Background: Infants with cardiac disease or prematurity are at risk for severe illness caused by respiratory syncytial virus. Immune globulin with a high titer of antibodies against respiratory syncytial virus may offer infants and young children at risk protection from this serious, common respiratory illness.
Methods: We studied 249 infants and young children (mean age, eight months) who had bronchopulmonary dysplasia due to prematurity (n = 102), congenital heart disease (n = 87), or prematurity alone (n = 60). Respiratory syncytial virus immune globulin was given monthly to some of these children in either a high dose (750 mg per kilogram of body weight; n = 81) or low dose (150 mg per kilogram; n = 79); 89 controls received no immune globulin. Group assignments were random. Assessments of respiratory illness and management were conducted without knowledge of the children's group assignments.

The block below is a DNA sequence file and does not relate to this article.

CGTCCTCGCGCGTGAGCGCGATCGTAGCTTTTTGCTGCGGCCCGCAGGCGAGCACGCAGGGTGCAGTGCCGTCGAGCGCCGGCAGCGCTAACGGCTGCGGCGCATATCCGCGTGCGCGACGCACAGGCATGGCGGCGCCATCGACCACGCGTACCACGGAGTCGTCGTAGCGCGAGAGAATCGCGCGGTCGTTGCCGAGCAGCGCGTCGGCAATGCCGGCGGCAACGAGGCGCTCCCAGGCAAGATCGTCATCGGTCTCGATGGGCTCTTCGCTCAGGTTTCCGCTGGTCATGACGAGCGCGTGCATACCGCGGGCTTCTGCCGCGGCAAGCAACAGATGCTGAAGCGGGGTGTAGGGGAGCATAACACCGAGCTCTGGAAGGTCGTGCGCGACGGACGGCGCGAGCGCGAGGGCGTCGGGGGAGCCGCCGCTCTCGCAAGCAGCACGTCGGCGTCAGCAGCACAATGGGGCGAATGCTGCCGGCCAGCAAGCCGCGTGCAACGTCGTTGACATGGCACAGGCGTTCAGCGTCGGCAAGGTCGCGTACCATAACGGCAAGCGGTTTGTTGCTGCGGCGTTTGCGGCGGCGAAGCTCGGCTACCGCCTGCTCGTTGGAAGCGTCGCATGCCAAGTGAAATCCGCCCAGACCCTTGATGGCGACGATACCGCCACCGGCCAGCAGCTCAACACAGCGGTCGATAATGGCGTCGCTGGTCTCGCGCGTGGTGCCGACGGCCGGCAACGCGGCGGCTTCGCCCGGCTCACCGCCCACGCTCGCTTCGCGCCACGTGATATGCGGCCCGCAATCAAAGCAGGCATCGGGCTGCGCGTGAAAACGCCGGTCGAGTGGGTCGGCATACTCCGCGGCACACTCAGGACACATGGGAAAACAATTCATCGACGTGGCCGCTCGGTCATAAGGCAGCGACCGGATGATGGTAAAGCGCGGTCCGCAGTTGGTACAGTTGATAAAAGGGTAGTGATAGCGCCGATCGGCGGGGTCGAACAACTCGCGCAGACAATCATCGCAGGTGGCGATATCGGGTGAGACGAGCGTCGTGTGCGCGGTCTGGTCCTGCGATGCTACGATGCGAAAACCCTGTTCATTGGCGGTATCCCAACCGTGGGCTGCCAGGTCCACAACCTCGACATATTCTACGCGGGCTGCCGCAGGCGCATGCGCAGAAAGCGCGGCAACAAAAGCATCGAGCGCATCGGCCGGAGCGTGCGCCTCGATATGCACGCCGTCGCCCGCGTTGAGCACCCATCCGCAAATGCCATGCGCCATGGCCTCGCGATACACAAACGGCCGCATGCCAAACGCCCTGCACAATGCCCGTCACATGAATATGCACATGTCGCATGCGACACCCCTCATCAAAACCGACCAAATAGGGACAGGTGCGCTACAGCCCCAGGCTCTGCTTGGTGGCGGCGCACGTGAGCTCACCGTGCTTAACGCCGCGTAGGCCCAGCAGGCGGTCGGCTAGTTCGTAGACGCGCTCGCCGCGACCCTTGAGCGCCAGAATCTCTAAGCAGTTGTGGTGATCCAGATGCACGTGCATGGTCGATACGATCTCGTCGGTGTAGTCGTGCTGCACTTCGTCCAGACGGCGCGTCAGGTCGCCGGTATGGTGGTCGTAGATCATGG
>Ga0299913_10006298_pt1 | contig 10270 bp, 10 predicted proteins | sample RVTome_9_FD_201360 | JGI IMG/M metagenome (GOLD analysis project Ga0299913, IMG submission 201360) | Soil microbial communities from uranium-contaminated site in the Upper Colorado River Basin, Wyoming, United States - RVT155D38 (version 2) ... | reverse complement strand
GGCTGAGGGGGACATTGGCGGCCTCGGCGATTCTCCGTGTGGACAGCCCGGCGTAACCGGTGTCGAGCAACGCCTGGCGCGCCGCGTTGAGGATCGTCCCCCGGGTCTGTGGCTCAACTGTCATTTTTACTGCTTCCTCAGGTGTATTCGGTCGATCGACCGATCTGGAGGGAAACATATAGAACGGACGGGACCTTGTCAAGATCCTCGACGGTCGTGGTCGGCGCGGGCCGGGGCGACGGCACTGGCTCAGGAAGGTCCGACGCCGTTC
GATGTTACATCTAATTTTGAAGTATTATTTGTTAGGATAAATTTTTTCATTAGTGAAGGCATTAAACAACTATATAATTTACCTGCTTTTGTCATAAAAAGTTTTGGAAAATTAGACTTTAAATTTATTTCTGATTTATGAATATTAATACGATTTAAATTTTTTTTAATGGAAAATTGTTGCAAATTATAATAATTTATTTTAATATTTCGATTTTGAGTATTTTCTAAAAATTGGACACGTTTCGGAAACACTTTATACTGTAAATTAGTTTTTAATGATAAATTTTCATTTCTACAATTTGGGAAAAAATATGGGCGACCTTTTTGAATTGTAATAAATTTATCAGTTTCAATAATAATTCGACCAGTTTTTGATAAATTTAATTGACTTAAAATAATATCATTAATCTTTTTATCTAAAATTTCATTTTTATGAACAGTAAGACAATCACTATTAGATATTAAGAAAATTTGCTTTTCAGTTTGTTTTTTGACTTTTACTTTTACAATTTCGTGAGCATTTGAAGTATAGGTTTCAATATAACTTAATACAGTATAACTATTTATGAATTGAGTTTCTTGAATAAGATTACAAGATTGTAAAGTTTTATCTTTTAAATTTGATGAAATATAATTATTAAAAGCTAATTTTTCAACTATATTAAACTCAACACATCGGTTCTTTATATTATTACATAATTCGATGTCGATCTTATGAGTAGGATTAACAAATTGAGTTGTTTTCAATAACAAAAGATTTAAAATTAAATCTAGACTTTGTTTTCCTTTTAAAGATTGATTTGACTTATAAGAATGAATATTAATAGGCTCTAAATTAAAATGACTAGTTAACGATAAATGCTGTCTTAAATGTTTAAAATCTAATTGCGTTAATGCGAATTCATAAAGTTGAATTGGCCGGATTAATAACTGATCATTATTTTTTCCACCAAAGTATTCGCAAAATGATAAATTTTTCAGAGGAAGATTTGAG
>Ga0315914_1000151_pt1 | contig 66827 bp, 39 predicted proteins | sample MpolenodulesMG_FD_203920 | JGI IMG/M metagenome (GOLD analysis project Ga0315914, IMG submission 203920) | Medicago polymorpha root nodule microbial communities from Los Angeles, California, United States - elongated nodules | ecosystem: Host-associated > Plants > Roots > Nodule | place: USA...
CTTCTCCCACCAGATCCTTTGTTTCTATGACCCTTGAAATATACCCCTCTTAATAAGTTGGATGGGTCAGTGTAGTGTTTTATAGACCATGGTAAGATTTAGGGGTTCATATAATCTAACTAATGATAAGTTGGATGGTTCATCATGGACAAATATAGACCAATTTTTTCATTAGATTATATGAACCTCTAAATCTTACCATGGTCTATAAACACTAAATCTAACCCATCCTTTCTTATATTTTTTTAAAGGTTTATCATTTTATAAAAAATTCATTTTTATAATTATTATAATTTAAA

Results: There were 64 episodes of respiratory syncytial virus infection: 19 in the high-dose group, 16 in the low-dose group, and 29 in the control group. In the high-dose group there were fewer lower respiratory tract infections (7, vs. 20 in the control group; P = 0.01), fewer hospitalizations (6, vs. 18 in the control group; P = 0.02), fewer hospital days (43, vs. 128 in the control group; P = 0.02), fewer days in the intensive care unit (P = 0.05), and less use of ribavirin (P = 0.05). In the low-dose group there was a significant reduction only in the number of days in the intensive care unit (P = 0.03). Adverse events during the 580 infusions were generally mild and included fluid overload (in five children), oxygen desaturation (eight), and fever (six). Six children died: three in the high-dose group, three in the low-dose group, and none in the control group (P = 0.15), but no death was attributed to the use of immune globulin or to illness caused by respiratory syncytial virus.
Conclusions: Administration of high doses of respiratory syncytial virus immune globulin is a safe and effective means of preventing lower respiratory tract infection in infants and young children at high risk for this disease.